“Abraham Lincoln, often ranked as one of the three greatest presidents in U.S. history, helped to provoke a bloody civil war and then pursued it ineptly and brutally. The war nominally ended slavery, but for many decades African Americans experienced only marginally more freedom from bitter white southerners than before their emancipation. Peaceful alternatives to Lincoln’s policies might have achieved better results more quickly. Far from the being the number one president, Lincoln earns a low PP&L ranking of 29, placing him in the category of “bad” presidents.”

In Recarving Rushmore Dr. Ivan Eland evaluates the performance of every president from George Washington to George W. Bush based on factors such as economic stability, peace, attitudes toward minorities (blacks and Native Americans), and how each of the presidents upheld the Constitution. The presidents were given rankings of Bad, Poor, Average, Good and Excellent. Some of the rankings seemed typical and there were others that were quite surprising. The object of the evaluations is to decide which president actually deserves a place on Mount Rushmore.

This is purely a revisionist Libertarian view of history when it comes to Lincoln. While I, as a constitutional conservative, can agree with some of Dr. Eland’s rating when it comes to James Buchanan, Wilson, Franklin Roosevelt, and a few others I certainly cannot sanction his critique of our 16th President.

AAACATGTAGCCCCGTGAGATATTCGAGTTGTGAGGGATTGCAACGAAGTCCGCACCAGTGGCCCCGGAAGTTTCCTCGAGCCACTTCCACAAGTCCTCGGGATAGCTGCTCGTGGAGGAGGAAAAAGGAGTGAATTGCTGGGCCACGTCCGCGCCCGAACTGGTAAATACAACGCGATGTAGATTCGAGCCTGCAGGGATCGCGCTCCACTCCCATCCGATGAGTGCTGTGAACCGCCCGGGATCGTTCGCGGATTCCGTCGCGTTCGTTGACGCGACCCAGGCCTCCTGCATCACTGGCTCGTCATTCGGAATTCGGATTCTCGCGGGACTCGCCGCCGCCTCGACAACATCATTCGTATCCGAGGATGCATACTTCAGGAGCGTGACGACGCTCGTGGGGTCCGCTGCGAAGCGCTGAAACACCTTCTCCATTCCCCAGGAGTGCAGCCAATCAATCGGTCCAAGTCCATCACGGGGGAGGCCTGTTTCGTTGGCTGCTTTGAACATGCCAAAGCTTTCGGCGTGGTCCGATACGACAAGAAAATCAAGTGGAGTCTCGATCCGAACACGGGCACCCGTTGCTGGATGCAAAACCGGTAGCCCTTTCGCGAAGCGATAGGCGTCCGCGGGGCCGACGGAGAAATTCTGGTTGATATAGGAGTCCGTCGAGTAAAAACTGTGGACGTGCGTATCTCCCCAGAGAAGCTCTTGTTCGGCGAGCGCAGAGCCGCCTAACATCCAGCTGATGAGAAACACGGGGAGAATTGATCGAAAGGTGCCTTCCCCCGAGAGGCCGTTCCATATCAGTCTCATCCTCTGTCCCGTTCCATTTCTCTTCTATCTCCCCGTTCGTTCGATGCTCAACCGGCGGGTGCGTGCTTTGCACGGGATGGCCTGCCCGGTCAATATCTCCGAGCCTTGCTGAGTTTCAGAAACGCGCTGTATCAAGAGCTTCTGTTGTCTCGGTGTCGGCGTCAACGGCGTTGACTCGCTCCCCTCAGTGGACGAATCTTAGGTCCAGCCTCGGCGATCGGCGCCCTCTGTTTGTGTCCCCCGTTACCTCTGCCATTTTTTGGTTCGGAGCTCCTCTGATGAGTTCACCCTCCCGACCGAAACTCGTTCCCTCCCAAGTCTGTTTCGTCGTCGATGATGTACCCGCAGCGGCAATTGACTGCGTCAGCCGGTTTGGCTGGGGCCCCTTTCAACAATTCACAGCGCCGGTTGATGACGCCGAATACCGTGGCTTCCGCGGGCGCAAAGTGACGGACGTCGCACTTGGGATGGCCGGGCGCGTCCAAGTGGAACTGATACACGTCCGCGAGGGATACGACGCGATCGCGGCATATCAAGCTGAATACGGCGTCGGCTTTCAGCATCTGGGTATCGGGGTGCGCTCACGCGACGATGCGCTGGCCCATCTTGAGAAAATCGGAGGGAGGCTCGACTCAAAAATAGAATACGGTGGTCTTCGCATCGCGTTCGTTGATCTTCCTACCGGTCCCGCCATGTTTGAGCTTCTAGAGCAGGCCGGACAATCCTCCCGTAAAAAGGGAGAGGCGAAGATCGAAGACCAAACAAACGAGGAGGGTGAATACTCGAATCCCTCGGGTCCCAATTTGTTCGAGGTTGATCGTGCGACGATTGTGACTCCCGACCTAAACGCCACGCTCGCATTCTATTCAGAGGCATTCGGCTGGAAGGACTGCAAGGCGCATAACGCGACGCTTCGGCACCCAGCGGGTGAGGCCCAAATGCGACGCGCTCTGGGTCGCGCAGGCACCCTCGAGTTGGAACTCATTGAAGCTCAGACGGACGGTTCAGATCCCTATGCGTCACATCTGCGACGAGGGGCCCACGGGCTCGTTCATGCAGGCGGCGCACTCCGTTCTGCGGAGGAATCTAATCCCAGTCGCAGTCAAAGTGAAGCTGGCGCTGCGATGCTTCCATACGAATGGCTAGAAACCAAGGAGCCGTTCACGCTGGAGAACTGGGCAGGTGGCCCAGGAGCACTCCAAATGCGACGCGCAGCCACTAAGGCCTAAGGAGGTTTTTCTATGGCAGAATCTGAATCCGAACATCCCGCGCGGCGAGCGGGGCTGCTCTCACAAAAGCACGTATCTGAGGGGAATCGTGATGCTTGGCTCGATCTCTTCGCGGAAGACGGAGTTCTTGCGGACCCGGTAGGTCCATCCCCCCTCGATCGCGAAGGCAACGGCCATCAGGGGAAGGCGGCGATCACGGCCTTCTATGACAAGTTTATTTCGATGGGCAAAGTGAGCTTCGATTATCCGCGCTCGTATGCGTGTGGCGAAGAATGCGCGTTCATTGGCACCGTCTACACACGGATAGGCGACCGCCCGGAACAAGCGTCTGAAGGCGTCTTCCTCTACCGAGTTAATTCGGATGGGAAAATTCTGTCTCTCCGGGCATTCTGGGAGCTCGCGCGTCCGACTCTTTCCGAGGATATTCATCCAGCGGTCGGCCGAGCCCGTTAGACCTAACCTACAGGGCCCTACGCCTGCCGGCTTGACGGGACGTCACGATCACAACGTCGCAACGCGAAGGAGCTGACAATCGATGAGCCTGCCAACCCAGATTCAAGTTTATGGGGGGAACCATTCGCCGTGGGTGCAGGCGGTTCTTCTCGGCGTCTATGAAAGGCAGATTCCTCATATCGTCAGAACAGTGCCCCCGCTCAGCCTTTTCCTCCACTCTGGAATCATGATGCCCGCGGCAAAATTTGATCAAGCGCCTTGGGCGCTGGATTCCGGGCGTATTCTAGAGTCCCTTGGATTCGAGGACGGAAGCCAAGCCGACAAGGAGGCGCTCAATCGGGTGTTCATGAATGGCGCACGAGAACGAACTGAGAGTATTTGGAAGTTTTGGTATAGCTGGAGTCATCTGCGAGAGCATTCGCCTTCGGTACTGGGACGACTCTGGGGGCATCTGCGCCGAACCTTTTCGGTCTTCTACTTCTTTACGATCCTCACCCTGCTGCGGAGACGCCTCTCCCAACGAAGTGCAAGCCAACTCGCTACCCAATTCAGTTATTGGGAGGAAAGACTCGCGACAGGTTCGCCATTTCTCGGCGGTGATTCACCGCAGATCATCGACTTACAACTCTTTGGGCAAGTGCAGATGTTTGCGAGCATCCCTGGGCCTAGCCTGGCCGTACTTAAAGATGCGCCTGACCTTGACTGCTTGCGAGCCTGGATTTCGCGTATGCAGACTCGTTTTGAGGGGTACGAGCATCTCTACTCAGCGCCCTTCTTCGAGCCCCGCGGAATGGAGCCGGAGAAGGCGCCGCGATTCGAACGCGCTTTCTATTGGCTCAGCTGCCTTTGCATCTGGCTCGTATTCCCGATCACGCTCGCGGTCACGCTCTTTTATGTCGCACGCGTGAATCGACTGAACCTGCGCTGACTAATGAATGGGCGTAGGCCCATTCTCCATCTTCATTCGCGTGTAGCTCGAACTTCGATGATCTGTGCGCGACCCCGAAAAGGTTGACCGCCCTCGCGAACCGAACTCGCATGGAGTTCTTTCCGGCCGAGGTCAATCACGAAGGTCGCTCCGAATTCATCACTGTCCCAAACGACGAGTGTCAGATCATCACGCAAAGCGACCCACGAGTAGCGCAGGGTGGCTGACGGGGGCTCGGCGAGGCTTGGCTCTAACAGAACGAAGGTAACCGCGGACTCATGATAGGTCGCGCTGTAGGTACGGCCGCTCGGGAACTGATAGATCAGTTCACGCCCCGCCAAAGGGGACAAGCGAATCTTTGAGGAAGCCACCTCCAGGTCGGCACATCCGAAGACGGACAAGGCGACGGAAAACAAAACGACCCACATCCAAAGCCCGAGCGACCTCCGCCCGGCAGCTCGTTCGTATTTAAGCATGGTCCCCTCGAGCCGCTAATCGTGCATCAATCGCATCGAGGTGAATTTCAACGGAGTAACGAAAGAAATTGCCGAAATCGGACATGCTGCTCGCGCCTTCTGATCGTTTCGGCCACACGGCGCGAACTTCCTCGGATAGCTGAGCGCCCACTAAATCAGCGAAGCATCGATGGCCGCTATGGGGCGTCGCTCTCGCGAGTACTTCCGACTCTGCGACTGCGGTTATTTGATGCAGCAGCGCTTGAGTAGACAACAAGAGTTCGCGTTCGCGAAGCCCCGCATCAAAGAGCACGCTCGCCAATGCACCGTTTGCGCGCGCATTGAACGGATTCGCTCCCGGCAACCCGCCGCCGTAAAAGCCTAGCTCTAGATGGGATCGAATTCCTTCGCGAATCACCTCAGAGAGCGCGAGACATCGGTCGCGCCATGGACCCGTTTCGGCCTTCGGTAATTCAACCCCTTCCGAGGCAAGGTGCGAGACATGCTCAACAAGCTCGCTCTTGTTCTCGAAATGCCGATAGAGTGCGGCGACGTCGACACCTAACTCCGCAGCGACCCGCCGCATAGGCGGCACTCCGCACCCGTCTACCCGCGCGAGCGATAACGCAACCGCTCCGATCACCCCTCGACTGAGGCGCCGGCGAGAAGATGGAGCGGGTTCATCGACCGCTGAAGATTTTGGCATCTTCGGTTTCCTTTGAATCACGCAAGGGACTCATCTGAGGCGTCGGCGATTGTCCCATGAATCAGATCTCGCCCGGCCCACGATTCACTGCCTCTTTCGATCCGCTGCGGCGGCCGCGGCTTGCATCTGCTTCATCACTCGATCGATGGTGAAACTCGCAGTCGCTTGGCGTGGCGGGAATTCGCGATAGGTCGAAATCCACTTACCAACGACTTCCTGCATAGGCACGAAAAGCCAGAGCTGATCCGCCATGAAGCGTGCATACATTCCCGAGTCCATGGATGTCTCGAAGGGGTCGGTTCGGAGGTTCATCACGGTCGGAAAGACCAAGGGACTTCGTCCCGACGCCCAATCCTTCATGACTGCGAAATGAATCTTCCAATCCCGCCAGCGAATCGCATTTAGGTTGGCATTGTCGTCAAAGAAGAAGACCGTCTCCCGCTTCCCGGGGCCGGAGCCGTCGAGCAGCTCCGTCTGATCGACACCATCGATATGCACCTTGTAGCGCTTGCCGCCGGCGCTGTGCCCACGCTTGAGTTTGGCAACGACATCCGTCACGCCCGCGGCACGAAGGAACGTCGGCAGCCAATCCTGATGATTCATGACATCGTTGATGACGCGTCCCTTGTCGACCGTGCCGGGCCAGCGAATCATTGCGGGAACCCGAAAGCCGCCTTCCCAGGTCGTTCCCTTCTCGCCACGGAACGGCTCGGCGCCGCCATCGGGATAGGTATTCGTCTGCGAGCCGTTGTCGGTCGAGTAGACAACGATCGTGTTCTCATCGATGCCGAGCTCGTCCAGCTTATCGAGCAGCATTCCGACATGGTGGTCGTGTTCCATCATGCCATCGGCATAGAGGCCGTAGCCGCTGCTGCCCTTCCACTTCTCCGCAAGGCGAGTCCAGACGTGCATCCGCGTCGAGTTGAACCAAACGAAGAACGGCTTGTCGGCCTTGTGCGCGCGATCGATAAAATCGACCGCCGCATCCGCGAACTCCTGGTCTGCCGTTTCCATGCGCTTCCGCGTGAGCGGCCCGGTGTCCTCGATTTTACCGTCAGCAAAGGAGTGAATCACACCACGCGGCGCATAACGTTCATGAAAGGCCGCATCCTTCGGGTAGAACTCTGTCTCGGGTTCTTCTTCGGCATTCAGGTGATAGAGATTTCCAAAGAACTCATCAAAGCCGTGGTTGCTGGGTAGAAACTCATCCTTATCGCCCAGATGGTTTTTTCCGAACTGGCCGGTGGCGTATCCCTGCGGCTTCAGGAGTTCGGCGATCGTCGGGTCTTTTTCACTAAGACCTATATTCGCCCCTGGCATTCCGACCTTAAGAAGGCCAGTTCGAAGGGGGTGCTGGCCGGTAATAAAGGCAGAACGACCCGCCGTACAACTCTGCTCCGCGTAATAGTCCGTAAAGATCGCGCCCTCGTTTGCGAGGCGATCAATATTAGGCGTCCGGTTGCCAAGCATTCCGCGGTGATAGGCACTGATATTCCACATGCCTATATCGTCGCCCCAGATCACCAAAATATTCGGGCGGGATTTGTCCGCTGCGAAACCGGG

Lincoln believed the Declaration of Independence was an apple of gold in the silver frame of the Constitution. He did not desire to go to war with the southern states of the issue of slavery, but urged them to use Constitutional means to protect their slave holding states — the amendment process. Here I refer to Article V of the Constitution.

In Abraham Lincoln’s First Inaugural Address, delivered a month after the formation of the Confederacy, served as a final plea for Americans to reunite. Lincoln makes clear that he has no intention to change the status of slavery in the states where it exists, having no constitutional authority to do so. He makes equally clear that secession is not a constitutional option: